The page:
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Are Patents Strategic Barriers to Entry?

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  • Langinier, Corinne

Abstract

Patent protection restricts entry rather than preventing it. In case of a process innovation, it forces a potential entrant to sufficiently differentiate his production technology. We investigate whether a patentholder threatened by entry can strategically renew her patent. For low demand, the patent renewal is sufficient to deter entry, whereas a high demand attracts competitor, even if there is a patent. On the other hand, the renewal decision can signal information to an uninformed entrant whenever the patentholder is informed. This may act as a barrier to entry. Thus, a patent is renewed more frequently in presence of asymmetric information.

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Bibliographic Info

Paper provided by Iowa State University, Department of Economics in its series Staff General Research Papers with number 11482.

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Date of creation: 01 Sep 2004
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Publication status: Published in Journal of Economics and Business, September/October 2004, vol. 56 no. 5, pp. 349-361
Handle: RePEc:isu:genres:11482

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Postal: Iowa State University, Dept. of Economics, 260 Heady Hall, Ames, IA 50011-1070
Phone: +1 515.294.6741
Fax: +1 515.294.0221
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Web page: http://www.econ.iastate.edu
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References

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  1. Bester, H. & Petrakis, E., 1991. "The Incentives for Cost Reduction in a Differentiated Industry," Papers 9136, Tilburg - Center for Economic Research.
  2. Richard Gilbert & Carl Shapiro, 1990. "Optimal Patent Length and Breadth," RAND Journal of Economics, The RAND Corporation, vol. 21(1), pages 106-112, Spring.
  3. Mukesh Eswaran & Nancy Gallini, 1996. "Patent Policy and the Direction of Technological Change," RAND Journal of Economics, The RAND Corporation, vol. 27(4), pages 722-746, Winter.
  4. van Dijk, Theon, 1996. "Patent Height and Competition in Product Improvements," Journal of Industrial Economics, Wiley Blackwell, vol. 44(2), pages 151-67, June.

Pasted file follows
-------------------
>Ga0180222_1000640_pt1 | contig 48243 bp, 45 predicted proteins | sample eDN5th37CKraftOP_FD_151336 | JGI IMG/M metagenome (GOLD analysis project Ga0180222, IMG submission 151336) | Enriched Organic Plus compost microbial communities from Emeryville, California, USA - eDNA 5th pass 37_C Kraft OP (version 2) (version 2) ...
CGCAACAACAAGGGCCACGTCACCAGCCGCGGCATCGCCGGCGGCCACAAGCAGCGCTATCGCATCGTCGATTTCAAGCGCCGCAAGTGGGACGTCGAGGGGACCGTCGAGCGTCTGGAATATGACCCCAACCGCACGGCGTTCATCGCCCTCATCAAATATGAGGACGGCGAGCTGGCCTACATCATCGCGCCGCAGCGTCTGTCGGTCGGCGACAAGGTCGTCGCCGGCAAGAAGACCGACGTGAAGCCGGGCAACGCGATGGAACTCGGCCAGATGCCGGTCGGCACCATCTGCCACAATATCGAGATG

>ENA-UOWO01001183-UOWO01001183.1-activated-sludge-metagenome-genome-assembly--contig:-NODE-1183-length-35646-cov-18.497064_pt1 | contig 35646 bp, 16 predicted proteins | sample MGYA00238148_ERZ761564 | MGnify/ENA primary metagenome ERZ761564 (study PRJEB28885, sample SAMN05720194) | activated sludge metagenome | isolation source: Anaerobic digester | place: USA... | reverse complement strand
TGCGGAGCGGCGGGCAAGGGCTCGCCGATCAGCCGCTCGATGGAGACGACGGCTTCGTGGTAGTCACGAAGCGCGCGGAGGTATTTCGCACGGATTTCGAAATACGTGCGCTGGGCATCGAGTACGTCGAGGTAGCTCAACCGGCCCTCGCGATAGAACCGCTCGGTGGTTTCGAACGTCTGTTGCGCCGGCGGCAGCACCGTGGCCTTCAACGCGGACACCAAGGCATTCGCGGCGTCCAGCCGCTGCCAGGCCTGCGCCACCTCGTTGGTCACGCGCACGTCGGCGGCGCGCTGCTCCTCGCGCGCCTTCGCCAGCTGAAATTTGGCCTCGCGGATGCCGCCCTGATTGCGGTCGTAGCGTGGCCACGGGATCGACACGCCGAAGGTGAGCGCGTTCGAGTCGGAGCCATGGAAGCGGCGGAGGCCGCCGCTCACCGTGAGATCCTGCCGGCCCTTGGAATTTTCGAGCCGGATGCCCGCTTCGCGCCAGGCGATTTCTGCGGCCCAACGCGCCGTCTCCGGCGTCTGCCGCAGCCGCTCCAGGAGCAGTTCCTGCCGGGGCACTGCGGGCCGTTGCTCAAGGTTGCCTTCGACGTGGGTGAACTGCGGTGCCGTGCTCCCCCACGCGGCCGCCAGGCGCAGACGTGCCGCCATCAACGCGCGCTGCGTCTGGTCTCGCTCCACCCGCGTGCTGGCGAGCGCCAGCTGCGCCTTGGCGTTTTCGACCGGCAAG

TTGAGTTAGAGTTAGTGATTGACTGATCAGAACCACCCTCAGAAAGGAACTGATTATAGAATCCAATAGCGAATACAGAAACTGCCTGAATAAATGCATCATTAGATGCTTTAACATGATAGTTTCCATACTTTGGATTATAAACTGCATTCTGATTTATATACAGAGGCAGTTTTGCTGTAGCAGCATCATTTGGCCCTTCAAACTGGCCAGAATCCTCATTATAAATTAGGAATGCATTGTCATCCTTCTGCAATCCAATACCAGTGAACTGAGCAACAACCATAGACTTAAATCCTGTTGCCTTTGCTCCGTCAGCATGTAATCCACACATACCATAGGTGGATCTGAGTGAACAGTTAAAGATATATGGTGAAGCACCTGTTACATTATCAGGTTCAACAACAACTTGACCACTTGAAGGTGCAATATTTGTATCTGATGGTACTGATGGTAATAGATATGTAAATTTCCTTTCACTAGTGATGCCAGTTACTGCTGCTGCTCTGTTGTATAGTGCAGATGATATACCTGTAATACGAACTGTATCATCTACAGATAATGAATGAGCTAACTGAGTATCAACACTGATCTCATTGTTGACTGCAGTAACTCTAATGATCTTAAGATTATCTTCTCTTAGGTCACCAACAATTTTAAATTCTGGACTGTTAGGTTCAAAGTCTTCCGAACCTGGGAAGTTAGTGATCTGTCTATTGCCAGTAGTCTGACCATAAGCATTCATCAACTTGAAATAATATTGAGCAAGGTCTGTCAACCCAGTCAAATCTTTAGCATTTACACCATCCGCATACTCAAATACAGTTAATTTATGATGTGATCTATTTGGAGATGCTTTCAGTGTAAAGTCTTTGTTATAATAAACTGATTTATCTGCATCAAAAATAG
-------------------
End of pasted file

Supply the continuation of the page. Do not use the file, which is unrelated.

5. Claude CRAMPES & Corinne LANGINIER, 1998. "Information Disclosure in the REnewal of Patent," Annales d'Economie et de Statistique, ENSAE, issue 49-50, pages 265-288.
  6. Grabowski, Henry, 2002. "Patents, Innovation and Access to New Pharmaceuticals," Working Papers 02-28, Duke University, Department of Economics.
  7. Klemperer, Paul, 1990. "How Broad Should the Scope of Patent Protection Be?," CEPR Discussion Papers 392, C.E.P.R. Discussion Papers.
  8. Suzanne Scotchmer & Jerry Green, 1990. "Novelty and Disclosure in Patent Law," RAND Journal of Economics, The RAND Corporation, vol. 21(1), pages 131-146, Spring.
  9. In-Koo Cho & David M. Kreps, 1997. "Signaling Games and Stable Equilibria," Levine's Working Paper Archive 896, David K. Levine.
  10. Paul Milgrom & John Roberts, 1998. "Limit Pricing and Entry Under Incomplete Information: An Equilibrium Analysis," Levine's Working Paper Archive 245, David K. Levine.
  11. Henry Grabowski, 2002. "Patents, Innovation and Access to New Pharmaceuticals," Journal of International Economic Law, Oxford University Press, vol. 5(4), pages 849-860, December.
  12. Kortum, Samuel & Lerner, Josh, 1999. "What is behind the recent surge in patenting?1," Research Policy, Elsevier, vol. 28(1), pages 1-22, January.
  13. Henry Grabowski, 2003. "Patents, Innovation and Access to New Pharmaceuticals," Levine's Working Paper Archive 618897000000000656, David K. Levine.
  14. Horstmann, Ignatius & MacDonald, Glenn M & Slivinski, Alan, 1985. "Patents as Information Transfer Mechanisms: To Patent or (Maybe) Not to Patent," Journal of Political Economy, University of Chicago Press, vol. 93(5), pages 837-58, October.
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Cited by:
  1. Jinyoung Kim, 2010. "Patent Portfolio Management of Sequential Innovations," Discussion Paper Series 1005, Institute of Economic Research, Korea University.
  2. Kurt R. Brekke & Odd Rune Straume, 2008. "Pharmaceutical Patents: Incentives for R&D or Marketing?," CESifo Working Paper Series 2433, CESifo Group Munich.

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